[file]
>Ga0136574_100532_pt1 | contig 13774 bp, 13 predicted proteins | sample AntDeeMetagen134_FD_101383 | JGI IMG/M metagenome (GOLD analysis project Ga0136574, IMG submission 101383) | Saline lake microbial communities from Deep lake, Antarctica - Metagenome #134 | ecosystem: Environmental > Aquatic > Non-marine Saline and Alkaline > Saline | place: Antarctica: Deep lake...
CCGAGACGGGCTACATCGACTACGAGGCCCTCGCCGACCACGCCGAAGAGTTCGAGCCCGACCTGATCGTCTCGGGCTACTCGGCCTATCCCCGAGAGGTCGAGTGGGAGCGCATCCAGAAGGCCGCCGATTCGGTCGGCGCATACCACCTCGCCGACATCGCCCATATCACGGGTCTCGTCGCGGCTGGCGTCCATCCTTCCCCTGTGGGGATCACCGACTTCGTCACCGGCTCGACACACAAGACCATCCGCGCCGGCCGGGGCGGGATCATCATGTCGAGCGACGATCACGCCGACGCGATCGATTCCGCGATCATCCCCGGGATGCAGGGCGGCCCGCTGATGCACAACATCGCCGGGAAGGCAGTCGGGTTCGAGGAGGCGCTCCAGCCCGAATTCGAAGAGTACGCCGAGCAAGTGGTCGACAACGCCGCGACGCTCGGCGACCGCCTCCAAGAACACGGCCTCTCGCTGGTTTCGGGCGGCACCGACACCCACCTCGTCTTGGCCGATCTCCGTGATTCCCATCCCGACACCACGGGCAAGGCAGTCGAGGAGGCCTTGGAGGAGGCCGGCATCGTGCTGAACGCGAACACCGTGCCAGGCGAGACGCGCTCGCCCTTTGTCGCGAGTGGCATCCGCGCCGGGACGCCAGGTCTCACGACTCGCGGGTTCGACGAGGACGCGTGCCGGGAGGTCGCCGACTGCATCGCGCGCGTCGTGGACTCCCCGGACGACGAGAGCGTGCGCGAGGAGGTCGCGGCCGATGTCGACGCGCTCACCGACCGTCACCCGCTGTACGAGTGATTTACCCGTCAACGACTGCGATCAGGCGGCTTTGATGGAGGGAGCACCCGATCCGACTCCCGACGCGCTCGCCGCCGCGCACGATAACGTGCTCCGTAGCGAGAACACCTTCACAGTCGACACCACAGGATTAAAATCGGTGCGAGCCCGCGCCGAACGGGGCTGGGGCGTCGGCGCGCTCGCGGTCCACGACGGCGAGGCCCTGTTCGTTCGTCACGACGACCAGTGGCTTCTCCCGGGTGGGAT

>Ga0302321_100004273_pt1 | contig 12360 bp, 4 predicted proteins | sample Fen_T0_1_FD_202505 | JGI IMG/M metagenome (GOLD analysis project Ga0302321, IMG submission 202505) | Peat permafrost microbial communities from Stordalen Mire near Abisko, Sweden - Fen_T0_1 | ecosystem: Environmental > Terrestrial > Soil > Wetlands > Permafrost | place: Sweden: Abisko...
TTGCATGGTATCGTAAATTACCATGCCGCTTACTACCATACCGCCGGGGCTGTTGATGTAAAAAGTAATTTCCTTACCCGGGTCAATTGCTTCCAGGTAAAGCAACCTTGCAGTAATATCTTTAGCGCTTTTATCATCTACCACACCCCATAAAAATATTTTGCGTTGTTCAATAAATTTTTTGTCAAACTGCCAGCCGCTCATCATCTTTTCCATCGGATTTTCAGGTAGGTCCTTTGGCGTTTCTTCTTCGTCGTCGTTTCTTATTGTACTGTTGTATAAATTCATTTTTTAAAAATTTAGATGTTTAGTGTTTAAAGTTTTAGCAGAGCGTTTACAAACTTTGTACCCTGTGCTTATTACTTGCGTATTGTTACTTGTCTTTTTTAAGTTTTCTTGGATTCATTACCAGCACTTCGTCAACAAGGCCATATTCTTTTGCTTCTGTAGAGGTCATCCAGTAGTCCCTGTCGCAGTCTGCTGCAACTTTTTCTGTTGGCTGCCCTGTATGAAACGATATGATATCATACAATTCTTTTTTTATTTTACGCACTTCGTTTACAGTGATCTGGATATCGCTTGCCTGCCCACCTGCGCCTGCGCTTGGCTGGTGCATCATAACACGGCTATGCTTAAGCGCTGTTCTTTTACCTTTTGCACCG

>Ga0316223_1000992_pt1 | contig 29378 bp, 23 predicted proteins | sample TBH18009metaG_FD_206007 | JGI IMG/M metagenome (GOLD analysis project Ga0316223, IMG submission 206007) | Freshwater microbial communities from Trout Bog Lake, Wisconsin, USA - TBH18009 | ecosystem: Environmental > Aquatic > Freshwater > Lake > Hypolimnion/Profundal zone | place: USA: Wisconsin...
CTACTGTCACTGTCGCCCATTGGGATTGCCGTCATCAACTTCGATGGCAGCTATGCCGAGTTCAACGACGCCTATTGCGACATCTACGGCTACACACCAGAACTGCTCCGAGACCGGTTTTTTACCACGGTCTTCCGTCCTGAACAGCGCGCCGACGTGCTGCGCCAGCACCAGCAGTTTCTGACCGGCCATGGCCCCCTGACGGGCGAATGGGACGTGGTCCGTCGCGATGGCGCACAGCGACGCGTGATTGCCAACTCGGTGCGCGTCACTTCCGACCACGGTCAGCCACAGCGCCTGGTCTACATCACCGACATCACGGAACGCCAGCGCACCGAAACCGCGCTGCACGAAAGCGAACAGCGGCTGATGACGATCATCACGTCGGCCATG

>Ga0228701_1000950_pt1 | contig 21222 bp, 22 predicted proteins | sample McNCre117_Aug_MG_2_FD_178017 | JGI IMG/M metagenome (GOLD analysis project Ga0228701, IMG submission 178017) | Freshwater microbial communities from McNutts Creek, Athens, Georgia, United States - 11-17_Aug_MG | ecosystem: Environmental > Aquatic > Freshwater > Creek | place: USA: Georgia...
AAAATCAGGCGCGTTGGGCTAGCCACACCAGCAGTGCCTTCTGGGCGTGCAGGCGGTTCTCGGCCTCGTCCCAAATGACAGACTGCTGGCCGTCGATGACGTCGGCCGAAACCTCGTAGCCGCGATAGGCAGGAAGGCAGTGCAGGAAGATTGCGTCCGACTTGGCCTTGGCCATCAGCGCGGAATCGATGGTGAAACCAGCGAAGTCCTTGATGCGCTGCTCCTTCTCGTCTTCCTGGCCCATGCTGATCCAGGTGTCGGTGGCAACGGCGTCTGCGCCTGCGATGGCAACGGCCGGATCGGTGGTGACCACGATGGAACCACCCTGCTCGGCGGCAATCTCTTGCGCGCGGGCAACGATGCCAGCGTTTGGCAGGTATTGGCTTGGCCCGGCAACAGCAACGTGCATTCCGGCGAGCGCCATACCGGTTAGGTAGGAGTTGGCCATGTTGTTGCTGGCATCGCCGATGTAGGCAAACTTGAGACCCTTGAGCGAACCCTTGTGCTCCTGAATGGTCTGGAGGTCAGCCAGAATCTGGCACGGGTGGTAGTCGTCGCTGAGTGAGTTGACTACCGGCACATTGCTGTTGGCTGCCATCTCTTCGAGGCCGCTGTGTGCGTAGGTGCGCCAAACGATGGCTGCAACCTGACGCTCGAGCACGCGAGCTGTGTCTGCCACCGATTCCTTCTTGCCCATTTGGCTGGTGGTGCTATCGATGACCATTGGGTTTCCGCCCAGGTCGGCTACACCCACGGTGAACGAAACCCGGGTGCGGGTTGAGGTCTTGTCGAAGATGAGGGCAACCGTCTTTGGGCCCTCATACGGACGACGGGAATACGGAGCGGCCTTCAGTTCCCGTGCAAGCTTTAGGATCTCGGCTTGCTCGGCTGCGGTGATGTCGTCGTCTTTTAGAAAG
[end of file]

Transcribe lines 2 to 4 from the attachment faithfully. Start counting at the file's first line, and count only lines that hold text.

CCGAGACGGGCTACATCGACTACGAGGCCCTCGCCGACCACGCCGAAGAGTTCGAGCCCGACCTGATCGTCTCGGGCTACTCGGCCTATCCCCGAGAGGTCGAGTGGGAGCGCATCCAGAAGGCCGCCGATTCGGTCGGCGCATACCACCTCGCCGACATCGCCCATATCACGGGTCTCGTCGCGGCTGGCGTCCATCCTTCCCCTGTGGGGATCACCGACTTCGTCACCGGCTCGACACACAAGACCATCCGCGCCGGCCGGGGCGGGATCATCATGTCGAGCGACGATCACGCCGACGCGATCGATTCCGCGATCATCCCCGGGATGCAGGGCGGCCCGCTGATGCACAACATCGCCGGGAAGGCAGTCGGGTTCGAGGAGGCGCTCCAGCCCGAATTCGAAGAGTACGCCGAGCAAGTGGTCGACAACGCCGCGACGCTCGGCGACCGCCTCCAAGAACACGGCCTCTCGCTGGTTTCGGGCGGCACCGACACCCACCTCGTCTTGGCCGATCTCCGTGATTCCCATCCCGACACCACGGGCAAGGCAGTCGAGGAGGCCTTGGAGGAGGCCGGCATCGTGCTGAACGCGAACACCGTGCCAGGCGAGACGCGCTCGCCCTTTGTCGCGAGTGGCATCCGCGCCGGGACGCCAGGTCTCACGACTCGCGGGTTCGACGAGGACGCGTGCCGGGAGGTCGCCGACTGCATCGCGCGCGTCGTGGACTCCCCGGACGACGAGAGCGTGCGCGAGGAGGTCGCGGCCGATGTCGACGCGCTCACCGACCGTCACCCGCTGTACGAGTGATTTACCCGTCAACGACTGCGATCAGGCGGCTTTGATGGAGGGAGCACCCGATCCGACTCCCGACGCGCTCGCCGCCGCGCACGATAACGTGCTCCGTAGCGAGAACACCTTCACAGTCGACACCACAGGATTAAAATCGGTGCGAGCCCGCGCCGAACGGGGCTGGGGCGTCGGCGCGCTCGCGGTCCACGACGGCGAGGCCCTGTTCGTTCGTCACGACGACCAGTGGCTTCTCCCGGGTGGGAT

>Ga0302321_100004273_pt1 | contig 12360 bp, 4 predicted proteins | sample Fen_T0_1_FD_202505 | JGI IMG/M metagenome (GOLD analysis project Ga0302321, IMG submission 202505) | Peat permafrost microbial communities from Stordalen Mire near Abisko, Sweden - Fen_T0_1 | ecosystem: Environmental > Terrestrial > Soil > Wetlands > Permafrost | place: Sweden: Abisko...
TTGCATGGTATCGTAAATTACCATGCCGCTTACTACCATACCGCCGGGGCTGTTGATGTAAAAAGTAATTTCCTTACCCGGGTCAATTGCTTCCAGGTAAAGCAACCTTGCAGTAATATCTTTAGCGCTTTTATCATCTACCACACCCCATAAAAATATTTTGCGTTGTTCAATAAATTTTTTGTCAAACTGCCAGCCGCTCATCATCTTTTCCATCGGATTTTCAGGTAGGTCCTTTGGCGTTTCTTCTTCGTCGTCGTTTCTTATTGTACTGTTGTATAAATTCATTTTTTAAAAATTTAGATGTTTAGTGTTTAAAGTTTTAGCAGAGCGTTTACAAACTTTGTACCCTGTGCTTATTACTTGCGTATTGTTACTTGTCTTTTTTAAGTTTTCTTGGATTCATTACCAGCACTTCGTCAACAAGGCCATATTCTTTTGCTTCTGTAGAGGTCATCCAGTAGTCCCTGTCGCAGTCTGCTGCAACTTTTTCTGTTGGCTGCCCTGTATGAAACGATATGATATCATACAATTCTTTTTTTATTTTACGCACTTCGTTTACAGTGATCTGGATATCGCTTGCCTGCCCACCTGCGCCTGCGCTTGGCTGGTGCATCATAACACGGCTATGCTTAAGCGCTGTTCTTTTACCTTTTGCACCG